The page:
The U.S. Food and Drug Administration has announced issuance of the first warning letter using the authority under the FDA Food Safety Modernization Act (FSMA) Final Rule on Foreign Supplier Verification Programs (FSVP) for Importers of Food for Humans and Animals.
Since 2017, FDA has been conducting FSVP inspections, with a primary focus on helping importers understand the requirements and how to take corrective actions if deficiencies are observed. Moving forward, FDA will take more steps to ensure compliance with FSVP, including reinspecting importers that had deficiencies in previous inspections and acting immediately when FSVP deficiencies are found that pose an imminent public health risk.
“Every year, there is an increase in imported foods to meet the demands of consumers across the U.S., making our oversight role even more significant in protecting the public health,” said FDA Acting Commissioner Ned Sharpless, M.D. “Recognizing this important role, and new tools available to the agency, several months ago we announced our new Strategy for the Safety of Imported Food (Import Strategy).”
The Import Strategy describes how FDA is integrating new import oversight tools provided by the FSMA with existing tools as part of a comprehensive approach to imported food safety, he explained, adding, “Implementation of the FSVP regulation, which places responsibility on importers to verify that their foreign suppliers are producing food that meets U.S. food safety standards, is a key element of the agency’ import strategy and is vital to our overall implementation of FSMA.”
The warning letter, which followed an FDA inspection conducted in response to a recent Salmonella outbreak and product recall, was issued to the Brodt Zenatti Holdings LLC in Jupiter, Fla., who imported tahini from the Israel-based manufacturer, Karawan Tahini and Halva. FDA investigators found Brodt Zenatti Holdings LLC to be in significant violation of the FSVP rule, which requires that importers perform certain risk-based activities to verify that food imported has been produced in a manner that meets applicable U.S. food safety standards.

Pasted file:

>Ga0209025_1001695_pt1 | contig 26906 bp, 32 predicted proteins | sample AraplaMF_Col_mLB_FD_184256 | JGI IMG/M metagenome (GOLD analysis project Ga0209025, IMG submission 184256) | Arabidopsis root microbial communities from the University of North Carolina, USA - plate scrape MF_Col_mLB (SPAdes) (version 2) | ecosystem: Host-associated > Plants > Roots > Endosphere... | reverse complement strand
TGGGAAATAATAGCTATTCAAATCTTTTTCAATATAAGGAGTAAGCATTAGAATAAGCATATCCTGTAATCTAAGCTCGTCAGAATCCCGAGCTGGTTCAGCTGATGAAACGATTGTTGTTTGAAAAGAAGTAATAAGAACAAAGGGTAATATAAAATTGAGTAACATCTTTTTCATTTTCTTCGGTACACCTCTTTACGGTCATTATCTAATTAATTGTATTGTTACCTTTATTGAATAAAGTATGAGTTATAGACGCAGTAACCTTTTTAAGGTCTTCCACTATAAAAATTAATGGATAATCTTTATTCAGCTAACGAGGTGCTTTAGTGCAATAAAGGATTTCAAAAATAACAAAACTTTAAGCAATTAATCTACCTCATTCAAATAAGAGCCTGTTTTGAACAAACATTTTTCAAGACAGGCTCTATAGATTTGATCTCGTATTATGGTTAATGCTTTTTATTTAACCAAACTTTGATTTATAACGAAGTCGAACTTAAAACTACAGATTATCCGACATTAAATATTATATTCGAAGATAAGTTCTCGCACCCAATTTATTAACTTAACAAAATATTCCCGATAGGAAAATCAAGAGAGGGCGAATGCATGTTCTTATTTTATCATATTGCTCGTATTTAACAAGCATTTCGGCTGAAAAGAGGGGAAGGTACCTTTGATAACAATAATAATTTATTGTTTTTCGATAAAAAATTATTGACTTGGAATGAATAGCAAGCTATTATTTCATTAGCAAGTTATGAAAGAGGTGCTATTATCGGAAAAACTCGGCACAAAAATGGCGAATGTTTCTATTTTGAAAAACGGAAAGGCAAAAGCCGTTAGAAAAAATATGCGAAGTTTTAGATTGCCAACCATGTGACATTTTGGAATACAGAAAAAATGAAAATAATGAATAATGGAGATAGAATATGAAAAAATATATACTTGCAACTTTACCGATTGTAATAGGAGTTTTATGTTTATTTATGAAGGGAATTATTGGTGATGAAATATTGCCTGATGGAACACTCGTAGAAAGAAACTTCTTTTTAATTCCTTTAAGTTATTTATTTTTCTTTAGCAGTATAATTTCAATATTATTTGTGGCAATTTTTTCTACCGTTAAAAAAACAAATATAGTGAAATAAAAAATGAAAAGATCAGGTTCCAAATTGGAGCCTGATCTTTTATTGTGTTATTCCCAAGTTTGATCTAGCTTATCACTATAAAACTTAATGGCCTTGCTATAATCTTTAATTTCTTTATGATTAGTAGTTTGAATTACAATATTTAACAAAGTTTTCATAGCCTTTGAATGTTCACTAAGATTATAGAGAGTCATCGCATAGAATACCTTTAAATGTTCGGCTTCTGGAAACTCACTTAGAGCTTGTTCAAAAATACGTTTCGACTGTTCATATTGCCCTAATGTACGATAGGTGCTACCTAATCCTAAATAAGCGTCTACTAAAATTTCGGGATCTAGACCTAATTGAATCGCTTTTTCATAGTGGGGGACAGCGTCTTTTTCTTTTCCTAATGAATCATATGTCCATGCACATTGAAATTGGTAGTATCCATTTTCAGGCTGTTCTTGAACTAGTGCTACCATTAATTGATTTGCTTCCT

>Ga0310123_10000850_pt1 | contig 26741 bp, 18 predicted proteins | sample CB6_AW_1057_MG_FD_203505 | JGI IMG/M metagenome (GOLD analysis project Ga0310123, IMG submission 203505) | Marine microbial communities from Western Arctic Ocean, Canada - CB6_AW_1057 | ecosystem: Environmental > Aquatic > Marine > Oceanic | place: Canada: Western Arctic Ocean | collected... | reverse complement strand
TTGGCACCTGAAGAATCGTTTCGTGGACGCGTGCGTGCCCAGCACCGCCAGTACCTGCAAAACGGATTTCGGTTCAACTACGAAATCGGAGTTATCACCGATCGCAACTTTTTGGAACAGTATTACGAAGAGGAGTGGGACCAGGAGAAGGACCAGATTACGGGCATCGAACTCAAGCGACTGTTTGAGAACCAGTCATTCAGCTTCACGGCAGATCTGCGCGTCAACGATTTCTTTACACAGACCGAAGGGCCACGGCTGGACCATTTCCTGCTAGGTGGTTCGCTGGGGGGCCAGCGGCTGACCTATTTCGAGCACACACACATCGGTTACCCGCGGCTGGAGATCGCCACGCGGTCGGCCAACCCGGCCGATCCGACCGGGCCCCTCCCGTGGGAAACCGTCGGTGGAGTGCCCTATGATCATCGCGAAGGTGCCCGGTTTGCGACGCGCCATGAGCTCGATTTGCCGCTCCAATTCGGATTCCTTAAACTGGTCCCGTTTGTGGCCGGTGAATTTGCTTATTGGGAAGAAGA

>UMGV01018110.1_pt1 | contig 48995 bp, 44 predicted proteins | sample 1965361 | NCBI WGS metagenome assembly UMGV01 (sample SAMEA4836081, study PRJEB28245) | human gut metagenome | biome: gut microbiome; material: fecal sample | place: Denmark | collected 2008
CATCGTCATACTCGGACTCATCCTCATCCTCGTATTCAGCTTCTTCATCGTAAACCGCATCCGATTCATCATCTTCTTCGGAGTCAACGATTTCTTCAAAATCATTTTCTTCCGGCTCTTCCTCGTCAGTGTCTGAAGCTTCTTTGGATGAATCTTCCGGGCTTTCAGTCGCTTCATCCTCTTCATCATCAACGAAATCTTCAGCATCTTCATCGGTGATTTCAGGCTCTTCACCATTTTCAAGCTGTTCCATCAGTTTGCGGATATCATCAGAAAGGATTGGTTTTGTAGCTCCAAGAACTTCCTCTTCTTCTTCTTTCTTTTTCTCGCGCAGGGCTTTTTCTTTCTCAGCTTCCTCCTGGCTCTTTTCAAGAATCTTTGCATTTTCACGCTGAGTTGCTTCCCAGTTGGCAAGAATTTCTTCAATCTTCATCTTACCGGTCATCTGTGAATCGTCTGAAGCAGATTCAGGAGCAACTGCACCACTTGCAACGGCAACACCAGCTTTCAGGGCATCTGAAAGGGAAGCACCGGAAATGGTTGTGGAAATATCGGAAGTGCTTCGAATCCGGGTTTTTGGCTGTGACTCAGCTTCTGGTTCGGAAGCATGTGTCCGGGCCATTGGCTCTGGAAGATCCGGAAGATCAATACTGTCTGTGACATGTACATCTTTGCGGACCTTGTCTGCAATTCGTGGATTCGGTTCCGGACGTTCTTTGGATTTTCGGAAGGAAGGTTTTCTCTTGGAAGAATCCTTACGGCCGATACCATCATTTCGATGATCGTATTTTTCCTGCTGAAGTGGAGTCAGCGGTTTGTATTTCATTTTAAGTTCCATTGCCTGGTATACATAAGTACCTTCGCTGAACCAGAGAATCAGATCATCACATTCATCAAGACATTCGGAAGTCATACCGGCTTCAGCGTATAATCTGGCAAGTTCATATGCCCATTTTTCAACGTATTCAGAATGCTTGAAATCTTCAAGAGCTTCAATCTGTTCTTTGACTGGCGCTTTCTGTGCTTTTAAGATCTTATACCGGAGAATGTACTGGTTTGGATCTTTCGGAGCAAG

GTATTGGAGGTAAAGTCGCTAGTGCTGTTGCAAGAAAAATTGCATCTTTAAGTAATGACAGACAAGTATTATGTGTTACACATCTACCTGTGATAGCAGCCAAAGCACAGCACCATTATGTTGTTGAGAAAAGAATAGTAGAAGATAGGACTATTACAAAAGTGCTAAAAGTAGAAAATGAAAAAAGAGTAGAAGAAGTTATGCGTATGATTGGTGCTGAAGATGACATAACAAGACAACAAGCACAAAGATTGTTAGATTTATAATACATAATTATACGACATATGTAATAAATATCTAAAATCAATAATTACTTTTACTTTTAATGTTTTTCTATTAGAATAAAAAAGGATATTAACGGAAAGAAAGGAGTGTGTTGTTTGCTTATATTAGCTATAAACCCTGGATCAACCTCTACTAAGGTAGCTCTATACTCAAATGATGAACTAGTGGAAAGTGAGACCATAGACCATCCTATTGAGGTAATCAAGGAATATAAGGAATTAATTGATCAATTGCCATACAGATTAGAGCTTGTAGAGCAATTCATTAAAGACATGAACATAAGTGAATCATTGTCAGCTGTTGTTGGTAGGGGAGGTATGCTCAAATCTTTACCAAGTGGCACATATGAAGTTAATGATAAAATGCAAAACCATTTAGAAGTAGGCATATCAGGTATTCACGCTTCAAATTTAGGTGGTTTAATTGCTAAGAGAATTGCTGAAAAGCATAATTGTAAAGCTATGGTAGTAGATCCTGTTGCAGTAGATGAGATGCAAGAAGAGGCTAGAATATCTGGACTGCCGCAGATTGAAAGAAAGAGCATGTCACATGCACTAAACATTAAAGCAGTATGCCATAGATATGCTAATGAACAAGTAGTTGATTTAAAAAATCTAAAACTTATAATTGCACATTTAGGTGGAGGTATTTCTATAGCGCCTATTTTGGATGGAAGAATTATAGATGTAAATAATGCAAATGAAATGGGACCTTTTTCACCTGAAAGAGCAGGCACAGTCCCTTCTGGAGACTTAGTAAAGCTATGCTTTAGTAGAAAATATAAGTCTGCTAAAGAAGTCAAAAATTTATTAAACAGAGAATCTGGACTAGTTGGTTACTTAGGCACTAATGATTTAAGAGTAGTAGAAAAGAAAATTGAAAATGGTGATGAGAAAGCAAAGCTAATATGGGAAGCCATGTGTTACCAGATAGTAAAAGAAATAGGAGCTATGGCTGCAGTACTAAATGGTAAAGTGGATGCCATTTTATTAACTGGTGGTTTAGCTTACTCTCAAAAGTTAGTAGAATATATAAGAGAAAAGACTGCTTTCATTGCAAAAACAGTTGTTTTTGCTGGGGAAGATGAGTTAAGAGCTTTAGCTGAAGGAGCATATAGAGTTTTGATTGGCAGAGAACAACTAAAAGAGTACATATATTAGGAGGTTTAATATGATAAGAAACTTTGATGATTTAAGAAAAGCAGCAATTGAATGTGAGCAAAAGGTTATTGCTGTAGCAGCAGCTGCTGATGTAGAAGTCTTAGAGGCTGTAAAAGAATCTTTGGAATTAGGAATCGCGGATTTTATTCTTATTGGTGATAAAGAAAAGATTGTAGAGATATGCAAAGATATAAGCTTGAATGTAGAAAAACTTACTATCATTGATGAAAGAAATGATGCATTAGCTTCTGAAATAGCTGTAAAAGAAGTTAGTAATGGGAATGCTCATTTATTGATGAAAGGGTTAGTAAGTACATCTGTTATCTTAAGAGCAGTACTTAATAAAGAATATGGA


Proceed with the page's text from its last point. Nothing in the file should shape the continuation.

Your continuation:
The warning letter asks that Brodt Zenatti Holding respond to the agency within 15 working days from receipt of the letter with plans to correct the violations or evidence they have been corrected. If Brodt Zenatti Holding fails to correct the violations, they may become subject to the newly established Import Alert #99-41: Detention without Physical Examination of Human and Animal Foods Imported from Foreign Suppliers by Importers Who Are Not in Compliance with the Requirements of the FSVP Regulation. Import Alert #99-41 may apply to any importer in violation of FSVP. In this case, the foreign supplier of the tahini involved in the outbreak is subject to a separate import alert. Karawan brand tahini is currently subject to Import Alert #99-19, Detention Without Physical Examination Of Food Products Due To The Presence Of Salmonella, and is subject to detention without physical examination.